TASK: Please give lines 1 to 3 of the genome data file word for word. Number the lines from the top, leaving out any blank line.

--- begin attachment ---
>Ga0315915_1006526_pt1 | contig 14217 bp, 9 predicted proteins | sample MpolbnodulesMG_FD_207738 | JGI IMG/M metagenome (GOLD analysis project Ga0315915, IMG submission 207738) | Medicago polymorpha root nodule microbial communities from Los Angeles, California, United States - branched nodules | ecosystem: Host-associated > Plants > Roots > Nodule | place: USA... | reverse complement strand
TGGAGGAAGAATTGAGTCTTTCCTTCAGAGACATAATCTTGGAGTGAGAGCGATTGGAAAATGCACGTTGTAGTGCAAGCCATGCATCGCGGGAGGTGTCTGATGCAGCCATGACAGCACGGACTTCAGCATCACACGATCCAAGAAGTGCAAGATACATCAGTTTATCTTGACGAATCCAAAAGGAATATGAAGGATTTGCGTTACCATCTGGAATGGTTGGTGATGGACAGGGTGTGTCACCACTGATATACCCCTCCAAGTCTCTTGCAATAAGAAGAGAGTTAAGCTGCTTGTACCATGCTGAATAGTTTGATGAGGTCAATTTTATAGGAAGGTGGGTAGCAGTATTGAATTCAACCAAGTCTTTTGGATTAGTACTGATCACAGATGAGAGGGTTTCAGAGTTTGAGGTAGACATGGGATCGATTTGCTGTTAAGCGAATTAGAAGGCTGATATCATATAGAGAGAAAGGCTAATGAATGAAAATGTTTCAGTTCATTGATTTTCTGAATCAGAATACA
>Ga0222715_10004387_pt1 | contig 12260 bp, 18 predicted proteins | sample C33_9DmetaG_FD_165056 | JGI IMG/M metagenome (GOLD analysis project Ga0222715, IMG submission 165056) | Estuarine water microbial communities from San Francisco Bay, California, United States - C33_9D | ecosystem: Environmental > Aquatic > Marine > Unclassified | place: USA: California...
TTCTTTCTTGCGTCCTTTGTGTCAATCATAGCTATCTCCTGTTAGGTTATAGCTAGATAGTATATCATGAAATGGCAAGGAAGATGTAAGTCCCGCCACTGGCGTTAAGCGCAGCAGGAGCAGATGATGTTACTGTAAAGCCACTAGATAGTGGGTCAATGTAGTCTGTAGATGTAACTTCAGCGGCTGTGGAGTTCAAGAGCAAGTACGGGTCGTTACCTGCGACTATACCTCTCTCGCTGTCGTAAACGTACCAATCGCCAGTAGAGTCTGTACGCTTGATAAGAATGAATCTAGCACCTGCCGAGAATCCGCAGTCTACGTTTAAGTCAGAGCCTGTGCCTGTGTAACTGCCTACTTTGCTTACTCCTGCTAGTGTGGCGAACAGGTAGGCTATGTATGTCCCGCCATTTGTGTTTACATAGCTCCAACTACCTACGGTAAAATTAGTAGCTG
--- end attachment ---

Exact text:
>Ga0315915_1006526_pt1 | contig 14217 bp, 9 predicted proteins | sample MpolbnodulesMG_FD_207738 | JGI IMG/M metagenome (GOLD analysis project Ga0315915, IMG submission 207738) | Medicago polymorpha root nodule microbial communities from Los Angeles, California, United States - branched nodules | ecosystem: Host-associated > Plants > Roots > Nodule | place: USA... | reverse complement strand
TGGAGGAAGAATTGAGTCTTTCCTTCAGAGACATAATCTTGGAGTGAGAGCGATTGGAAAATGCACGTTGTAGTGCAAGCCATGCATCGCGGGAGGTGTCTGATGCAGCCATGACAGCACGGACTTCAGCATCACACGATCCAAGAAGTGCAAGATACATCAGTTTATCTTGACGAATCCAAAAGGAATATGAAGGATTTGCGTTACCATCTGGAATGGTTGGTGATGGACAGGGTGTGTCACCACTGATATACCCCTCCAAGTCTCTTGCAATAAGAAGAGAGTTAAGCTGCTTGTACCATGCTGAATAGTTTGATGAGGTCAATTTTATAGGAAGGTGGGTAGCAGTATTGAATTCAACCAAGTCTTTTGGATTAGTACTGATCACAGATGAGAGGGTTTCAGAGTTTGAGGTAGACATGGGATCGATTTGCTGTTAAGCGAATTAGAAGGCTGATATCATATAGAGAGAAAGGCTAATGAATGAAAATGTTTCAGTTCATTGATTTTCTGAATCAGAATACA
>Ga0222715_10004387_pt1 | contig 12260 bp, 18 predicted proteins | sample C33_9DmetaG_FD_165056 | JGI IMG/M metagenome (GOLD analysis project Ga0222715, IMG submission 165056) | Estuarine water microbial communities from San Francisco Bay, California, United States - C33_9D | ecosystem: Environmental > Aquatic > Marine > Unclassified | place: USA: California...